For nearly two years, home buyers have been shopping in conditions ripe for regret. Prices have soared, inventory has plunged and competition has been brutal in markets across the country. With fixer-uppers fetching multiple offers, buyers must make snap decisions about what is often the biggest financial investment of their lives.
Invariably, someone makes a choice they wish they hadn’t.
“There are all kinds of craziness happening,” said Marilyn Wilson, a founding partner of the WAV Group, a consumer research company, who described open houses so crowded they felt like nightclubs, with buyers getting 15 minutes to tour a home. “Sometimes people don’t remember, did it have three bedrooms or four? You might get the house, but it might not be the house you want because you’re just in this desperate state.”
The pandemic has turned out to be a historically miserable time to buy a home. Many buyers entered the market looking for a home to solve some of the problems the pandemic created. They wanted more space for Zoom rooms and home gyms. They wanted bigger and better backyards to entertain outdoors.
These expectations ran headlong into the reality of shopping in a frenzied sellers’ market where the pickings were slim and the prices astronomical. Surveys by the WAV Group and Zillow found about three quarters of recent buyers expressed some regret. In the Zillow survey, released on Feb. 4, the findings paint a picture of homeowners second-guessing the choices they made and wishing they’d had more time, more patience or considered living somewhere else. About a third of respondents regret buying a house that needed more work than they anticipated, 31 percent wish the home they bought was bigger and 21 percent thought they overpaid.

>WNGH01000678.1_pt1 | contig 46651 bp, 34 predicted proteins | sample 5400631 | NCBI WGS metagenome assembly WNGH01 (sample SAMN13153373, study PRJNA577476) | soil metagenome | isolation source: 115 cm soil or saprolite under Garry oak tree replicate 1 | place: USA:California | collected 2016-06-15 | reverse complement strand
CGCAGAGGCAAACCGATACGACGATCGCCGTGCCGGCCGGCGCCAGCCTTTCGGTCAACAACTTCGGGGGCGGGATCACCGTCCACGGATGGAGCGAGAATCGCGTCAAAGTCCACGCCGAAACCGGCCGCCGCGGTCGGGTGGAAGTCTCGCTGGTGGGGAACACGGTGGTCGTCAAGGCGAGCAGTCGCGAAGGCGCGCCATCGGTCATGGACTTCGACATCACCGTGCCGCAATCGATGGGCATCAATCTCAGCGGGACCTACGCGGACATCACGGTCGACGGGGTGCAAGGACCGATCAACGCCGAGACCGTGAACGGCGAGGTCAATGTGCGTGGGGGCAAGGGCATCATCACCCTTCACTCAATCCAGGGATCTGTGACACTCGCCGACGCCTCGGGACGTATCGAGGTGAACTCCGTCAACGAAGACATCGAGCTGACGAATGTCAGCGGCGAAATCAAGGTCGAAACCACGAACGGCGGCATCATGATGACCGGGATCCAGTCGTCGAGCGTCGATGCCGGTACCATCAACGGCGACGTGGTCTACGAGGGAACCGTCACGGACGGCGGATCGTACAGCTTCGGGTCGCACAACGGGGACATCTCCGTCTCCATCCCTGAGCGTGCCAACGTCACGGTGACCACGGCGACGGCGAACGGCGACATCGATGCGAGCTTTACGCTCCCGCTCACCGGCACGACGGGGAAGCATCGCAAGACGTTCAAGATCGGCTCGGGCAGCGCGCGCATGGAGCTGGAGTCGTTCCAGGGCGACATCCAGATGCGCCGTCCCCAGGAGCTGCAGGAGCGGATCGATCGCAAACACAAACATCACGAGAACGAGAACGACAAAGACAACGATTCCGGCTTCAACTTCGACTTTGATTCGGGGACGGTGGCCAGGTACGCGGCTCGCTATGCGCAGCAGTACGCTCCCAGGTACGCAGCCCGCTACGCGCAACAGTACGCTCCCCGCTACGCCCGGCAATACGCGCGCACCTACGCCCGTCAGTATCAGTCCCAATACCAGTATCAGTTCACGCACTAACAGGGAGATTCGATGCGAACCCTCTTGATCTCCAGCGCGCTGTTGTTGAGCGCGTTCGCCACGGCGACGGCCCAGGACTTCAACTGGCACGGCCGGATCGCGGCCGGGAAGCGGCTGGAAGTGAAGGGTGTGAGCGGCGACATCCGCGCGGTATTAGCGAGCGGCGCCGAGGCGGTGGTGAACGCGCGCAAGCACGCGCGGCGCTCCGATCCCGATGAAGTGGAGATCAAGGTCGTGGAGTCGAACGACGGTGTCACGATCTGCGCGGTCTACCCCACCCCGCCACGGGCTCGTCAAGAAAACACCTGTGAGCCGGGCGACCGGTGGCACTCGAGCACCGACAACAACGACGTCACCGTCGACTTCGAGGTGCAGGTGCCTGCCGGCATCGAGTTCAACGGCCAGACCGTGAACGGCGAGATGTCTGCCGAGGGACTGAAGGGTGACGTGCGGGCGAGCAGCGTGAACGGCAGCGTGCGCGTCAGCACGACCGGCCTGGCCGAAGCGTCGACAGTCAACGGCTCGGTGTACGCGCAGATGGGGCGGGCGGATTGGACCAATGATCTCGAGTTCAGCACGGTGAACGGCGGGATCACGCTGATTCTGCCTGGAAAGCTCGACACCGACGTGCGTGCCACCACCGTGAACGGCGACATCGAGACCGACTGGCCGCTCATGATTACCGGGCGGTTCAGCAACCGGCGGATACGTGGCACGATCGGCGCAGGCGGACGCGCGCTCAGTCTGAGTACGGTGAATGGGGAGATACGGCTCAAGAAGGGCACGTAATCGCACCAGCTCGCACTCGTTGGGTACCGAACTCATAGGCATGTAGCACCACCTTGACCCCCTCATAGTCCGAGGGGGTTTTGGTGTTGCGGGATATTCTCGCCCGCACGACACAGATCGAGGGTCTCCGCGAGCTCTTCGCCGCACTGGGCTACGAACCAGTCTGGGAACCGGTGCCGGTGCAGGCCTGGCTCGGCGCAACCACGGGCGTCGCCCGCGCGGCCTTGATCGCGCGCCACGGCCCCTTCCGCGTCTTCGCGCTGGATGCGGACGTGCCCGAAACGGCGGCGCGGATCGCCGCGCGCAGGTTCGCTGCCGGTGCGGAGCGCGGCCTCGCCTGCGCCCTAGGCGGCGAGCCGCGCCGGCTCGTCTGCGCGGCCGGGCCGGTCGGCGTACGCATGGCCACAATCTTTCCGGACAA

won’t change significantly this spring. If anything, they might get tougher. At the end of December, inventory fell to a record low, according to the National Association of Realtors. Zillow projects that home prices will rise another 16 percent in 2022, on top of the 20 percent rise in 2021. Rising interest rates will likely push some buyers out of the market, but they could be replaced with others looking to escape rising rents or shoppers who sat on the sidelines last year, waiting for some stability.
Many successful buyers ended up with homes that they liked, and are happy to own a place. For some of them, that meant making an offer that managed to stand out in a bidding war. For others, it meant recalibrating their expectations during their search to avoid disappointment.
Recent buyers — those who are remorseful and others who are content with their homes — have some sage advice about how they would do it differently if they had to do it all over again.
nate, a shopping app.
The first rejection motivated her. “Once you start looking, it becomes an addiction and you just want to move,” she said.
Her broker, Molly Franklin, a saleswoman at Corcoran, showed her six more apartments in Williamsburg, and she bid on three. Two needed work. The third, at 484 square feet, was tiny, far smaller than any of the other options. But it had a balcony and was in a luxury building with an elevator, roof deck and a swimming pool.
“I had this expectation of the size of my apartment,” she said. “I thought it was going to be larger.”
Listed for $569,000, the apartment was well within her budget. Unlike the other options, it did not need work. She initially thought she’d be willing to renovate, but once the options were in front of her, she realized she wasn’t up for the work. “I was not prepared to remodel,” she said. “I needed something that was turnkey.”
She decided she could live with the tiny size because the apartment had an open floor plan, storage space and the amenities gave her options to entertain elsewhere. She closed on the apartment in November 2021.